Section 1: The Issue of Concern
Can Culturally Competent Curriculum
Affect Students’ Perceived Self-Efficacy?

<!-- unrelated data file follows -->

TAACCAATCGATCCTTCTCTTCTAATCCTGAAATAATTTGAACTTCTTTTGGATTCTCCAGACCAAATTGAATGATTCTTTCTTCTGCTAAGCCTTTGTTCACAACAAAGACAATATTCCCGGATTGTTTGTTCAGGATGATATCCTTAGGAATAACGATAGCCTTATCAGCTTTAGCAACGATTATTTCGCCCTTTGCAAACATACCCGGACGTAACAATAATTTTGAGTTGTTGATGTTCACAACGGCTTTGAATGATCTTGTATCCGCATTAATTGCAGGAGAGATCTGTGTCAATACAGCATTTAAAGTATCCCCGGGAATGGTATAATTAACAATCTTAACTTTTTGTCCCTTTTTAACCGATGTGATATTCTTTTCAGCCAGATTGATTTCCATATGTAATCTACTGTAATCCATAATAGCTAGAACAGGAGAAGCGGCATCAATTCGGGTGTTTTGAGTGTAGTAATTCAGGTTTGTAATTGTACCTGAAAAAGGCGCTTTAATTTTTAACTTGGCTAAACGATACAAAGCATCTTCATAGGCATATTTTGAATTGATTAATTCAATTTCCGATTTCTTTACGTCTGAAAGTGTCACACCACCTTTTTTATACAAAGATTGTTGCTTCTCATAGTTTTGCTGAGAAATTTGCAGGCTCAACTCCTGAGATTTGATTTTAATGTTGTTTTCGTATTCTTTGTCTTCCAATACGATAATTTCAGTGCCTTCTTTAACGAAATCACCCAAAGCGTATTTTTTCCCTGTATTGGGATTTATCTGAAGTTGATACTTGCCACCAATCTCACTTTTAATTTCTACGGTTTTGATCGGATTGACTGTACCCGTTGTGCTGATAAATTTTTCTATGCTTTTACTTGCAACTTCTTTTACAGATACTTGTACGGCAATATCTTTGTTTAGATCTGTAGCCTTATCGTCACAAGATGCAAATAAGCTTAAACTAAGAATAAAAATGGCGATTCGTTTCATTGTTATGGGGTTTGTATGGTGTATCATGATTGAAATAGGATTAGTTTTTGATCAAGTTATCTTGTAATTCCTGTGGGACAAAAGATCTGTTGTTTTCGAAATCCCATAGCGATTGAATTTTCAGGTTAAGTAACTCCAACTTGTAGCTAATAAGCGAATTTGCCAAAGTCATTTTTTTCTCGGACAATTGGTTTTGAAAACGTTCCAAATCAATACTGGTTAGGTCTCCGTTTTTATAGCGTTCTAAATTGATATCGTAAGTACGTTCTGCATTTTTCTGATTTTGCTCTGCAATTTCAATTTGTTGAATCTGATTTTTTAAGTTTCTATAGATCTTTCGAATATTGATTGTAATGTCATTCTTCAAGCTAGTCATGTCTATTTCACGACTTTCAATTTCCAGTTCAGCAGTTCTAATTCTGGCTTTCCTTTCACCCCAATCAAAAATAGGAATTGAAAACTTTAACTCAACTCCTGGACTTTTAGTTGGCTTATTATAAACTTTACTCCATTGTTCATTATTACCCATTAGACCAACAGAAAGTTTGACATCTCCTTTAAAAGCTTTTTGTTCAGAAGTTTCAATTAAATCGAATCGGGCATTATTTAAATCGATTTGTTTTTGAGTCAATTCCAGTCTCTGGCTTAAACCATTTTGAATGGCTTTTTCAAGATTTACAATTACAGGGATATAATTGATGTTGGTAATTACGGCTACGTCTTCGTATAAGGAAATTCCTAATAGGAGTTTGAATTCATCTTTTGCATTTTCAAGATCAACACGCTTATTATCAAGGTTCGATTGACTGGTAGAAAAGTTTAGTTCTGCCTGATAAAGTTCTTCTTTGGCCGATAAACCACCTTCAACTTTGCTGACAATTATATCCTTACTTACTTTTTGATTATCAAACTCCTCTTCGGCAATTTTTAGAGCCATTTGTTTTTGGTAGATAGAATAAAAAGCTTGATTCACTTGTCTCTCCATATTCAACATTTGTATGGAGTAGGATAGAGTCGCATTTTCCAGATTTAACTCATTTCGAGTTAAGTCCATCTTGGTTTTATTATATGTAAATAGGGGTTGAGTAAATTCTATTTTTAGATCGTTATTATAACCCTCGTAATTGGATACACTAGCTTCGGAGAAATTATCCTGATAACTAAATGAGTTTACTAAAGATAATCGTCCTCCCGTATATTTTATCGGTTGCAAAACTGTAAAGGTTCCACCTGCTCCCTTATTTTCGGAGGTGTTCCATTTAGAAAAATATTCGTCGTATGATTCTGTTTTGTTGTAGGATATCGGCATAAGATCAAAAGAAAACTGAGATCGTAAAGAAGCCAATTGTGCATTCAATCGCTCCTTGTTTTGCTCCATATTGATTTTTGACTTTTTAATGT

According to Jack O'Connell (cited in Mangaliman, 2007), California state superintendent of public instruction and based on the 2007 Standardized Testing and Reporting program (STAR), Santa Clara County has the best overall rating in the state with regard to standardized test scores. Though this may be true, African American and Latina/o students within this county remain at the lower end with only 30 percent of African American students scoring at proficient or above compared to 38 percent of disadvantaged White students scoring proficient and above. Even when African American students are not economically disadvantaged, they score below disadvantaged/poor White students (Mangaliman, 2007). Gay (2002) acknowledged that the disparity of underperformance from underserved students is not due to the student alone, but instead stems from the teachers’ teaching style and the subtle prejudices expressed within these particular teacher-student relationships. This is elucidated by Murrell (2006) who noted, in schools where Caucasian teachers are teaching students of color, there should be building-level inquiry into institutional racism in order to enhance teacher-student relationships (p. 88). This is something being done at the college in which I work, but because there seems to be no mandate for faculty to attend professional development workshops, there is no guarantee we will capture the faculty who unquestionably need to gain skills in working with students from different cultures. Institutional racism is the systematic oppression of others. It is the way in which access comes to be denied to certain groups such that if one would like to attend an institution of higher education, a private club, a particular career setting, they are systematically kept out. Institutional racism is often covert and works to keep certain groups from being...
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